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Aim to be a competent novice, not an expert


I’m working on writing some new hire onboarding training at my work and it’s tempting to want to include a lot of tips and tricks that I’ve learned over the past few years. As if reading my mind, my colleague reminded me that what I’m writing should be “an introduction—not a comprehensive exploration. We’re creating capable novices, not experts.

Yes! That’s a great mindset, not just for keeping my writing lean. When tacking anything new, aim to be a capable novice, not an expert.

In his book An Astronaut’s Guide to Life on Earth, Chris Hadfield sums up a similar idea of how he strived to be competent before he could think of himself as extraordinary:

The best way to contribute to a brand-new environment is not by trying to prove what a wonderful addition you are. It’s by trying to have a neutral impact, to observe and learn from those who are already there, and to pitch in with grunt work wherever possible.

Over the years, I’ve realized that in any new situation, whether it involves an elevator or a rocket ship, you will almost certainly be viewed in one of three ways. As a minus one: actively harmful, someone who creates problems. Or as a zero: your impact is neutral and doesn’t tip the balance one way or the other. Or you’ll be seen as a plus one: someone who actively adds value.”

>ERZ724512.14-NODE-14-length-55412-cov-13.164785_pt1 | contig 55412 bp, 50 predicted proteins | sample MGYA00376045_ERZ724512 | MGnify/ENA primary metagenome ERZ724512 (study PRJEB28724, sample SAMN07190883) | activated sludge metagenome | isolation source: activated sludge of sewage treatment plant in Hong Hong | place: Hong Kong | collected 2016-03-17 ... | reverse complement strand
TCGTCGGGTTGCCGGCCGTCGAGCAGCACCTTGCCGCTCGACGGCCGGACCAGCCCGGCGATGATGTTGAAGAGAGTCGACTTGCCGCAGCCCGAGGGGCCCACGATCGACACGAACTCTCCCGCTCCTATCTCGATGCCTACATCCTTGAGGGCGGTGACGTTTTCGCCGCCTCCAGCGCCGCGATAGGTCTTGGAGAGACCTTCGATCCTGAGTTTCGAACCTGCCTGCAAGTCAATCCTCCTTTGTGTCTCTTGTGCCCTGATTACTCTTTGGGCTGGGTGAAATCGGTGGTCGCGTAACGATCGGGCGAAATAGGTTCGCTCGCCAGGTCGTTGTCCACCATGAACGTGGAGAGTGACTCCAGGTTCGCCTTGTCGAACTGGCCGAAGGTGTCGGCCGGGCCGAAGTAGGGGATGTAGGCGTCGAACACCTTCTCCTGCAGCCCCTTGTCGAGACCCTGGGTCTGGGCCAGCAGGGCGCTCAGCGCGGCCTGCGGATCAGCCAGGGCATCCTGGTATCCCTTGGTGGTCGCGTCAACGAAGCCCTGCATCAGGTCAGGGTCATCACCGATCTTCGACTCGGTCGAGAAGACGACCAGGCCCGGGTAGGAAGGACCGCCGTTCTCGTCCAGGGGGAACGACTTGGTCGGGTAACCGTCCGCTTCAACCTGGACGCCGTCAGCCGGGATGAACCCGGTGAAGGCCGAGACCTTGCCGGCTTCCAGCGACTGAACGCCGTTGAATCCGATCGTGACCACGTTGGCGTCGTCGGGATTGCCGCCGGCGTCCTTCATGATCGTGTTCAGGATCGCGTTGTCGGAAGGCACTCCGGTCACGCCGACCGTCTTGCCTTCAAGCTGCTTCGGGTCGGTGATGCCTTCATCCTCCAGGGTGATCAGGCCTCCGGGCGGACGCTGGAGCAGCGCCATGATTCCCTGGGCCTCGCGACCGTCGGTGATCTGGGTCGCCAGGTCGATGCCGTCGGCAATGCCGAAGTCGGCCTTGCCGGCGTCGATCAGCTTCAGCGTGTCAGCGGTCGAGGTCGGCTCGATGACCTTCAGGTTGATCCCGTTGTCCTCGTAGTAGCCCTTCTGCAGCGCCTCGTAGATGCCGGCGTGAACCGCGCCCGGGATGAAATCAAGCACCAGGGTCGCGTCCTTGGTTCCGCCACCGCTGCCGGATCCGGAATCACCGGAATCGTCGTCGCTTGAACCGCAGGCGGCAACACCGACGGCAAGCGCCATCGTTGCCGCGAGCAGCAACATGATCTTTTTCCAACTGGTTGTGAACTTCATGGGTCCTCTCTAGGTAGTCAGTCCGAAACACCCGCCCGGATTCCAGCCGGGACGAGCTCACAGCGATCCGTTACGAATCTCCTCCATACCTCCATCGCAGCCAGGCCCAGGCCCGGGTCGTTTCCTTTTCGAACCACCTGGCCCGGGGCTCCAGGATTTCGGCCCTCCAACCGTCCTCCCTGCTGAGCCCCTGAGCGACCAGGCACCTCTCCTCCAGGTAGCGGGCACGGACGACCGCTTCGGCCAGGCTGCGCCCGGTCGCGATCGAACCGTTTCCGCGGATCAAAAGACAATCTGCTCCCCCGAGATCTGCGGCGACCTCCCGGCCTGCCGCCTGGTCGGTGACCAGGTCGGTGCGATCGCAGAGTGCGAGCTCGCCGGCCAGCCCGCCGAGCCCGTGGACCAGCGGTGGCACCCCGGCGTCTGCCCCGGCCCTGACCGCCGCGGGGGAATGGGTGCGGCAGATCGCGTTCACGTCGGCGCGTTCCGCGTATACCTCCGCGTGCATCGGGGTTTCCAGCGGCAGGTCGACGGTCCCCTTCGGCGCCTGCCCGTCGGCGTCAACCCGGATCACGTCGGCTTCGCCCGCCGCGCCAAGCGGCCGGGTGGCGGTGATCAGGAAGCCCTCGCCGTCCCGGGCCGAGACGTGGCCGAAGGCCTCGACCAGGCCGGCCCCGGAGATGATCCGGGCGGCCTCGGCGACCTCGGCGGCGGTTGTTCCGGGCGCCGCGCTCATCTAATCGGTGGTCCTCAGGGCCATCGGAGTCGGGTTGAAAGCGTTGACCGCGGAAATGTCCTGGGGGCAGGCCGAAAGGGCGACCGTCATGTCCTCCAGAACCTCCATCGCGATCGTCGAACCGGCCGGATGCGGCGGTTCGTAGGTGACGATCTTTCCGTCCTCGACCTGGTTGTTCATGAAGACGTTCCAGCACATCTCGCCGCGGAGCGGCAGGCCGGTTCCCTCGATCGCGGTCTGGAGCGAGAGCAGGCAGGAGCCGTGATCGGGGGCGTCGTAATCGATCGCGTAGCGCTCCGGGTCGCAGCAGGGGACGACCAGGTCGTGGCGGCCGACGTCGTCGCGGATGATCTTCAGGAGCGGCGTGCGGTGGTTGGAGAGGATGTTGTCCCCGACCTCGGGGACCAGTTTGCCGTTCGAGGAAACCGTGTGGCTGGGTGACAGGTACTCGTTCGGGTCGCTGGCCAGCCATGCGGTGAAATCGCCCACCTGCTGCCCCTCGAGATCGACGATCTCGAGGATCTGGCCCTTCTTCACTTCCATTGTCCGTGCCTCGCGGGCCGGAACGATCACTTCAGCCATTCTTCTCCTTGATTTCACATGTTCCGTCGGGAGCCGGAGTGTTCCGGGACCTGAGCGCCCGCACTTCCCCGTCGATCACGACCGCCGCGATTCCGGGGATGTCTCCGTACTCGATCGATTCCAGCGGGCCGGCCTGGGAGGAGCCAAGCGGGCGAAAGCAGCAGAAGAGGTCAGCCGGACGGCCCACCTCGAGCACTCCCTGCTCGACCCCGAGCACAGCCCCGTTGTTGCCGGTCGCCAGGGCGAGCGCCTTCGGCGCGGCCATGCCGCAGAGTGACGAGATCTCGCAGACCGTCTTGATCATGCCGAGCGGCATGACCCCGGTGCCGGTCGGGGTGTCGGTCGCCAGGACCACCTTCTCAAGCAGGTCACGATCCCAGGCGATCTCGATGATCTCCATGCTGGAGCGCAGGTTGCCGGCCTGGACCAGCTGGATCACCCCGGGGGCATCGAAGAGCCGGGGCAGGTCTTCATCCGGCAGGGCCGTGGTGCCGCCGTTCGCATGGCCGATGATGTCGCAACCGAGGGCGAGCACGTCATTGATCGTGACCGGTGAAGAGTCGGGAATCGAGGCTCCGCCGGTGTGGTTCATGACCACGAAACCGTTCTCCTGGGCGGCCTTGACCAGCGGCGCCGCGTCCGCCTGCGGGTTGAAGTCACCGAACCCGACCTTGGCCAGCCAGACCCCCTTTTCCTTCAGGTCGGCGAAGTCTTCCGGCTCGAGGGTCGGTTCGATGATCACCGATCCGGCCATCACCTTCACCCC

When you have some skills but don’t fully understand your environment, there is no way you can be a plus one. At best, you can be a zero. But a zero isn’t a bad thing to be. You’re competent enough not to create problems or make more work for everyone else. And you have to be competent, and prove to others that you are, before you can be extraordinary. There are no shortcuts, unfortunately.

If you skip right to assuming you are an expert, experience shows that you’ll inevitably miss context, skip steps unintentionally, break things, hurt feelings, and generally make an ass of yourself.

Setting a goal to be expert-level is fine, but you must pass the competent gate at some point on the way.

You might as well work on being a capable novice first.

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